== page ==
This is actually a great example of the issues you have grabbing IP from different places. In this case, the UART is floating around several places and I’ve personally synthesized it on at least 3 different FPGA families with no trouble so I never really looked at it other than as a black box. When you get vendor IP you really do usually get a black box (EDIF) although you assume they do a good job. If latches are being inferred that probably limits the speed you can get correct optimization and wastes some resources. However, at the speeds involved it seems to work OK. I might “fix” that and see what the difference is in the synthesis.

      Just as a thought. I don’t know this, but I wonder if originally the state machine logic was combinatorial and a later author (note there are two listed and who knows how many anonymous ones) moved the state machine into the clocked logic? Because it seems well-written enough that the author knew the difference between blocking and nonblocking assignment.

  3. Yeah, the code is not so bad, and it does have a lot of room for improvement. Definitely agree that 3 FF’s may not be enough, if the clock rate is high enough, and you are looking for an upper bound on the probability that the metastability will make it all the way through. Crossing clock domains was always my favorite part of designing these things, those circuits always give the timing analyzers headaches.

    With this design, I’d say that the synthesis tool will still be able to find the state machine, despite it not following the ‘usual’ pattern. It can then assign the states to patterns in the state register at will. If it picks one-hot or a gray encoding, things will probably work well. If it picks a binary code, which the designer has coded, where more than one bit changes with a state change, then the timing through the next state logic could cause one FF to switch and one not to. This could certainly happen if the paths from the Rx pin to the various state registers are of different lengths. Then you could end up in a state where there is no exit. We saw this kind of behaviour once in a processor on a DTACK signal, if you timed the edge just right, half the chip thought you had completed the cycle, and the other half did not. It locked up solid, only a reset could get it back again.

    It doesn’t look like oversampling in the RX_READ_BITS state, there just seems to be the traditional ‘sample in the middle of the bit period’ strategy. Rx _should_ be stable and not toggling then, unless you get a short spike at exactly the wrong moment. The sampling window is narrow, so the probability is low, but not zero. Definitely, like your production version, oversampling would be an excellent idea to weed out noise. The start bit detection does look for continuous assertion, as you note, so the state machine should not get too far without a stable enough signal.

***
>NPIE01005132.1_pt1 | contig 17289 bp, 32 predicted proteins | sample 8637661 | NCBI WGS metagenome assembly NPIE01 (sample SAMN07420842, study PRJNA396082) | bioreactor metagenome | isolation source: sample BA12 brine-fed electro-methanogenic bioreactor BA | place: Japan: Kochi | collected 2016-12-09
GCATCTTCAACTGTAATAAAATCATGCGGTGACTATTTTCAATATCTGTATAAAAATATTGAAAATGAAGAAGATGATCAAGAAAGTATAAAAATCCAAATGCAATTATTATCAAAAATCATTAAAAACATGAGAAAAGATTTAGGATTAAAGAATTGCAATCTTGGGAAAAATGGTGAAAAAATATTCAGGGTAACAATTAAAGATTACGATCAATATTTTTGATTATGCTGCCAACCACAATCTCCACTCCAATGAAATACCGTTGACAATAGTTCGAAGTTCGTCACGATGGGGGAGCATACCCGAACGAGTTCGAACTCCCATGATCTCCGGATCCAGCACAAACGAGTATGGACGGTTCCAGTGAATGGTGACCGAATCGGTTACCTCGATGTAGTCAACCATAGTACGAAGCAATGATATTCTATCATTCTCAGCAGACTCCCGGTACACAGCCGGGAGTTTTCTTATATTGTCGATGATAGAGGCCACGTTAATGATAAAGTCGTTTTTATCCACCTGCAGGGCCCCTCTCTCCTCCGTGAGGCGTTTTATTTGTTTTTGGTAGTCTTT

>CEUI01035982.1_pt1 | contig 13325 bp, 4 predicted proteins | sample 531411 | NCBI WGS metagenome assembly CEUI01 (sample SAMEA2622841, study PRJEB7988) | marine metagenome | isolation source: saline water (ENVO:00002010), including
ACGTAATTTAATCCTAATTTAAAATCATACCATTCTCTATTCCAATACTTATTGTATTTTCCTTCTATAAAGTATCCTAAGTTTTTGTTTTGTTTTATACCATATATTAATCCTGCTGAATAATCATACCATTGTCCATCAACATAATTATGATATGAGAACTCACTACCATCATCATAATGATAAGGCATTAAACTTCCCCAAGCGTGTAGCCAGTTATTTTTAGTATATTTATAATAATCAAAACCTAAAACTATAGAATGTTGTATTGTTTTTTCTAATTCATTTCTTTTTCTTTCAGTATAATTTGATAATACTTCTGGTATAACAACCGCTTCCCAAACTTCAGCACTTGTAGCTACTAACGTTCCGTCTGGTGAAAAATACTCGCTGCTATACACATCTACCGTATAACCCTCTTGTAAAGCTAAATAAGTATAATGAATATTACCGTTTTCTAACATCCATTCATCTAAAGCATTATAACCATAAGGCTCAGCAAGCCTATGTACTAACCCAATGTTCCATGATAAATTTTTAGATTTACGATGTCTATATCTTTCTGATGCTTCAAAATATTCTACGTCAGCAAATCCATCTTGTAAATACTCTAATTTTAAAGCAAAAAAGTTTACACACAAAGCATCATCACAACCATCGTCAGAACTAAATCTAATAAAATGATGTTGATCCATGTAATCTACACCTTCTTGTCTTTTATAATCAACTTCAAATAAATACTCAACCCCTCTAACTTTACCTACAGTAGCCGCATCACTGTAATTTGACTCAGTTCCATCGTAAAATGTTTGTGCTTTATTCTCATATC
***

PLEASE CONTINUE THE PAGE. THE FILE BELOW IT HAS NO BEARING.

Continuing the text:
Vendor IP is fun too… The quality does vary significantly. We once replaced a hardware DMA controller with an ‘Exact’ replacement in an FPGA. When we ran the system software, it turned out that they had actually not done such an ‘Exact’ implementation of the controller. It was missing a few features that the code used. It was fun to demonstrate to the vendor that their block didn’t actually meet their published specs… We had logic analyser captures of the real chip, and could compare them with the IP block, doing the ‘same’ thing, they did not match despite the vendor’s assurances that this was an exact match for the chip we were replacing. Fun times.

    Interesting thought on it being asynch to start out. Possibly, it does look a lot like test-bench type behavioral code, it could have it’s origins there. Someone could have written a behavioral model to be used in a test bench, and then someone modified it so that it would synthesize without latches.

    1. Maybe I’m looking at the wrong code. Look at the GitHub link:

      The key is that he isn’t firing the clock every bit period. He’s using a variable counter. So state RX_IDLE:

      RX_IDLE: begin
      // A low pulse on the receive line indicates the
      // start of data.
      if (!rx) begin
      // Wait 1/2 of the bit period
      rx_clk = one_baud_cnt / 2;
      recv_state = RX_CHECK_START;

      When he sees what MIGHT be a start bit, he delays 1/2 baud. Granted that’s just a sync delay but it still counts. Then if you still have the start bit asserted you get this:

      rx_clk = (one_baud_cnt / 2) + (one_baud_cnt * 3) / 8;
      rx_bits_remaining = 8;
      recv_state = RX_SAMPLE_BITS;
      rx_samples = 0;
      rx_sample_countdown = 5;

      So if you look at RX_SAMPLE_BITS, he waits for the time tick which will next time be 8X the baudrate and count until he’s done it 5 times. He counts how many asserted bits he gets in rx_samples.

      RX_SAMPLE_BITS: begin
      // sample the rx line multiple times
      if (!rx_clk) begin
      if (rx) begin
      rx_samples = rx_samples + 1'd1;
      rx_clk = one_baud_cnt / 8;
      rx_sample_countdown = rx_sample_countdown -1'd1;
      recv_state = rx_sample_countdown ? RX_SAMPLE_BITS : RX_READ_BITS;

      So after 8 passes he decides if he got 4 or more counts and then sets up to do it again until the word is done:

      RX_READ_BITS: begin
      if (!rx_clk) begin
      // Should be finished sampling the pulse here.
      // Update and prep for next
      if (rx_samples > 3) begin
      rx_data = {1'd1, rx_data[7:1]};
      end else begin
      rx_data = {1'd0, rx_data[7:1]};

      So I think it is oversampling, it is just doing it in an “unrolled way.” Unless I’m falling asleep or one of us is looking at different code which is possible.

      And yes I’ve had my run arounds with Vendor IP that I had to strong arm the source out of to fix.

      1. Aha! We are looking at different code! Indeed the code you are citing is using a much better algorithm… Counting sub-bits and taking a majority vote, you are not sleeping. :) I have been looking at the one linked at: The one linked in the 6th paragraph. Now, that explains a lot… The latter version is definitely much better, with using a counter to count the asserted time for a ‘1’, even there, though the rx line is applied unfiltered to the counter “+1” input, so we could have it skip counts, or end up with a messed up counter. Given that, it probably works ‘well enough’ that nobody would notice, under most circumstances, after the start bit is detected, the signal will be stable enough to feed the counter, ignoring noise pulses, or evil people putting in glitches.